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ERIC Number: ED548728
Record Type: Non-Journal
Publication Date: 2011
Pages: 187
Abstractor: As Provided
Reference Count: N/A
ISBN: 978-1-2673-2234-0
The Position, Weight, and Content of the English Subject and Pre-Subject Constituents in Expository Writing: Interactions between Constituent Orders, Information Structure, and Subjecthood Properties
Jayaraman, Jaisree
ProQuest LLC, Ph.D. Dissertation, Purdue University
This study is concerned with clarity of writing at three levels of a written text: the clarity of each sentence, the "cohesion" of adjacent sentences, and the "coherence" of all sentences in the text taken together. Sentence-level clarity pertains to the clarity of the proposition expressed by it, cohesion pertains to the clarity of the connections between consecutive propositions, and coherence pertains to the clarity of the unified message that all the propositions convey together. Ways to achieve these three levels of clarity are described by Williams' (2005), which follow principles of sentence structure known from three areas of linguistic studies: (i) four principles of word order, or more precisely, constituent order, (ii) information structure, which is the source of two of the four constituent ordering principles, and (iii) properties of prototypical subjects. First, the four constituent orders are (i) the canonical SVX order of English, (ii) the light-heavy constituent order, (iii) the given-new information order, and (iv) the topic-comment order. Second, information structure pertains to three pairs of concepts: (i) given and new information, (ii) topic and comment, and (iii) presupposition and focus. Each of these three pairs is conceptually distinct from the other two, although the three are often conflated in the literature. Lastly, the referents of prototypical subjects are (i) animate, (ii) agents, if the proposition involves actions that require an agent, and (iii) topics of propositions. Given this framework, Williams' guidelines for clear writing can be expressed as follows: (i) Individual sentences are clear when (a) their subject refers to the main participant in the proposition, preferably an animate participant and an agent where applicable, and the verb expresses the action described in the proposition, (b) the subject is light and is the first or an early constituent of the sentence, and (c) the sentence begins with given information and ends with new information; (ii) a sequence of sentences is cohesive when each sentence begins with information given at the end of the preceding sentence; and (iii) a passage is coherent when the topics of its sentences are closely related, expressed as subjects, and placed close to the beginning of the sentences. The above guidelines taken together fall short on many accounts because they do not take into account cases where two or more sentence-structuring principles conflict with each other. In order to address these gaps, this study examined to what extent sentence structures in good writing follow Williams' clarity principles. The study corpus consisted of seminal articles on composition theory written by ten leading professionals in the field, all presumably good writers. Given that the prototypical subject is the topic and/or an animate agent and that the subject is the first constituent in the canonical order, this study focused on subjects in the corpus to determine if they satisfied the four constituent orders: the canonical, light-heavy, given-new, topic-comment orders, i.e. if the subject was the first constituent, light, given, and the topic, and additionally, if it was animate and agentive. The study found that almost three quarters of the subjects in the corpus were in canonical position and contained given information. Among all referential subjects, about 82% were topics, almost half were animate, and about 37% were agents, indicating that topicality was the most predominant property of subjects. Most of the subjects (97.8%) were lighter than their predicates, and four of the five inverted subjects found were heavier than the inverted complements, as they should be. In whole-complement inversions, the subject was the focus, not the topic. Pre-subject (preposed or inverted) constituents obviously violate the canonical order, but most of them in the corpus also violated both the light-heavy and given-new orders. More than two thirds of pre-subject constituents were heavier than the subject, more than half of them expressed new information, and almost two-thirds did not contain more given information than the subject. Among the sentences that violated one or more structuring constraints in favor of others, there was no predominant pattern as to which constraints were stronger; the strength of the constraints differed from case to case. The results of the study have implications for both writing instruction and for theories of information structure with regard to expository writing. [The dissertation citations contained here are published with the permission of ProQuest LLC. Further reproduction is prohibited without permission. Copies of dissertations may be obtained by Telephone (800) 1-800-521-0600. Web page:]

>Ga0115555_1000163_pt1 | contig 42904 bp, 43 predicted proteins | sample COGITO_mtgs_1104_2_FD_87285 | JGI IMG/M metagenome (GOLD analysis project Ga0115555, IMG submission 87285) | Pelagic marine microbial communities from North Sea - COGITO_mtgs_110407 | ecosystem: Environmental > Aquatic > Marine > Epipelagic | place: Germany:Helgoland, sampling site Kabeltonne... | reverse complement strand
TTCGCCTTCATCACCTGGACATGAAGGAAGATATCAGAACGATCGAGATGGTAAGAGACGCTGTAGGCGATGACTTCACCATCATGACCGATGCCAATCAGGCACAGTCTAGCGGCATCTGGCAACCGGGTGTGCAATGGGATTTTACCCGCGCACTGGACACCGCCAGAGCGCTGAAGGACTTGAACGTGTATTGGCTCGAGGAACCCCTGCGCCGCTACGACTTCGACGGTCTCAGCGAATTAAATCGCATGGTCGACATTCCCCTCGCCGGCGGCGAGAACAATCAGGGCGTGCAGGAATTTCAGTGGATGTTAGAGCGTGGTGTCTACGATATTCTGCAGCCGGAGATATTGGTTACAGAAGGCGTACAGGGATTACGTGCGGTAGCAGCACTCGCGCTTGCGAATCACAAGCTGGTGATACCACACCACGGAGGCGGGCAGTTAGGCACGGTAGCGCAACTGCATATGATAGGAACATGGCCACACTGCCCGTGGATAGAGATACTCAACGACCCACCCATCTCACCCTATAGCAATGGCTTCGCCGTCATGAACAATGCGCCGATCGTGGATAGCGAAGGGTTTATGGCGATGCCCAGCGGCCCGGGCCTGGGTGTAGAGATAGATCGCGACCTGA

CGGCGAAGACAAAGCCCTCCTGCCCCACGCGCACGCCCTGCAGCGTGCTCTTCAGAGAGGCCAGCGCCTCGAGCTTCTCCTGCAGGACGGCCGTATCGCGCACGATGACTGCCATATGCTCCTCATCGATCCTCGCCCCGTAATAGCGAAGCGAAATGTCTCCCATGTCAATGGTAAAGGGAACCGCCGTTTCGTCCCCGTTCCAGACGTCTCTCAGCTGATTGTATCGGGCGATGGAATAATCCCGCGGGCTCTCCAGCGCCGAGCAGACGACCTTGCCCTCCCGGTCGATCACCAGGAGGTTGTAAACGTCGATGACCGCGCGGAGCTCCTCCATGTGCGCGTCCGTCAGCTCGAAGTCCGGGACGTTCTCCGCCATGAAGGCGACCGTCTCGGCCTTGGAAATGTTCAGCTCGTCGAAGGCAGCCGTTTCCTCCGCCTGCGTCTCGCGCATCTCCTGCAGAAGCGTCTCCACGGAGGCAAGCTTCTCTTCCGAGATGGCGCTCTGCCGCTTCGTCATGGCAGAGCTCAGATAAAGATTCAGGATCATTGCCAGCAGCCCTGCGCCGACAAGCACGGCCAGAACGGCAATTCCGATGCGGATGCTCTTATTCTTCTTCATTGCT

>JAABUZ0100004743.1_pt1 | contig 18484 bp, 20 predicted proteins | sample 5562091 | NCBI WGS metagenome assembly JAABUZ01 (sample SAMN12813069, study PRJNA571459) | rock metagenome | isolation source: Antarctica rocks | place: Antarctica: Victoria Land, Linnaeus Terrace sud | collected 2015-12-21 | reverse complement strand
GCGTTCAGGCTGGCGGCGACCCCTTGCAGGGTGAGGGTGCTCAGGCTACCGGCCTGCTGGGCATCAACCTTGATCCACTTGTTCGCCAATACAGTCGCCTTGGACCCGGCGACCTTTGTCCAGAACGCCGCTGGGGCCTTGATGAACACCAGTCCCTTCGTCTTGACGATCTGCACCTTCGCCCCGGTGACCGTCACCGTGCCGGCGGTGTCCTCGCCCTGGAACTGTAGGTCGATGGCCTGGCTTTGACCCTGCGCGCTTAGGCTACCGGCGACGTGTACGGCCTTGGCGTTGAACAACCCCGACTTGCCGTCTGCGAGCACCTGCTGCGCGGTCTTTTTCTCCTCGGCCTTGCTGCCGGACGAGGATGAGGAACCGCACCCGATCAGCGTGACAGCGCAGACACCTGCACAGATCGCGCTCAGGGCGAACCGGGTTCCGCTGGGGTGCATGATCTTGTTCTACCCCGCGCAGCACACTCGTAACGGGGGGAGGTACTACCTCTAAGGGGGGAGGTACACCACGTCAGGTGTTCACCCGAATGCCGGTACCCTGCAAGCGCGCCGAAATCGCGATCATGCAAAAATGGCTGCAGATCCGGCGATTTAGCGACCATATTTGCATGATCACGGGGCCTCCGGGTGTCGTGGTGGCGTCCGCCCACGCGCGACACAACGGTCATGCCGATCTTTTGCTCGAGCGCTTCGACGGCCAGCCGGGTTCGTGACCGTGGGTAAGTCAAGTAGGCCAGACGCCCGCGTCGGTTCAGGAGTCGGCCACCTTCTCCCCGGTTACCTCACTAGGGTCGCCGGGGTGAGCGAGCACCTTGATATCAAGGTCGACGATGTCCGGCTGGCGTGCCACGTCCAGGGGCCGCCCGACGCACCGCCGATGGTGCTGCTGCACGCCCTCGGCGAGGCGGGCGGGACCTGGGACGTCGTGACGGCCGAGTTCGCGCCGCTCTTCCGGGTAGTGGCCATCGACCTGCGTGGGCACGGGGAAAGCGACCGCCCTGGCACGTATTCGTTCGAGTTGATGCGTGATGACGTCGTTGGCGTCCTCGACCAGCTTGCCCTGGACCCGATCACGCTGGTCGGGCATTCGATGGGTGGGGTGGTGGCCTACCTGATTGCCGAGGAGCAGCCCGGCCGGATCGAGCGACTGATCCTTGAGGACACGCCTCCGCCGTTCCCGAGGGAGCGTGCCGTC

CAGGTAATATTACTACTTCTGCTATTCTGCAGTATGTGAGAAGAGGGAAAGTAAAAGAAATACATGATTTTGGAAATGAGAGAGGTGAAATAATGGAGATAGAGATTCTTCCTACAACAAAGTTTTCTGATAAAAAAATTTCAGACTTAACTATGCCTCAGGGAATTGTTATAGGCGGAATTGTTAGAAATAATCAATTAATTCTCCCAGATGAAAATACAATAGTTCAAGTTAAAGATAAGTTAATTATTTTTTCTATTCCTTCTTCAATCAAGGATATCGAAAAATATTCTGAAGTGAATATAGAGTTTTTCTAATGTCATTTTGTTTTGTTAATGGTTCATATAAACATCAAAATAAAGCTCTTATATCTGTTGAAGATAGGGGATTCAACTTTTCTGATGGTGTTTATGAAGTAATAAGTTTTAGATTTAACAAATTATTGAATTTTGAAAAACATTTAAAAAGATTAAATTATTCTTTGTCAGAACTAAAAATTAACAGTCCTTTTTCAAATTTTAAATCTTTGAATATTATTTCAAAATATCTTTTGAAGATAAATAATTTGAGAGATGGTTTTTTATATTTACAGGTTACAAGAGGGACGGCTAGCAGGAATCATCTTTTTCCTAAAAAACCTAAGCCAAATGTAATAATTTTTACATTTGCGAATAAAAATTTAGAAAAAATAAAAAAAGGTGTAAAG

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Publication Type: Dissertations/Theses - Doctoral Dissertations
Education Level: N/A
Audience: N/A
Language: English
Sponsor: N/A
Authoring Institution: N/A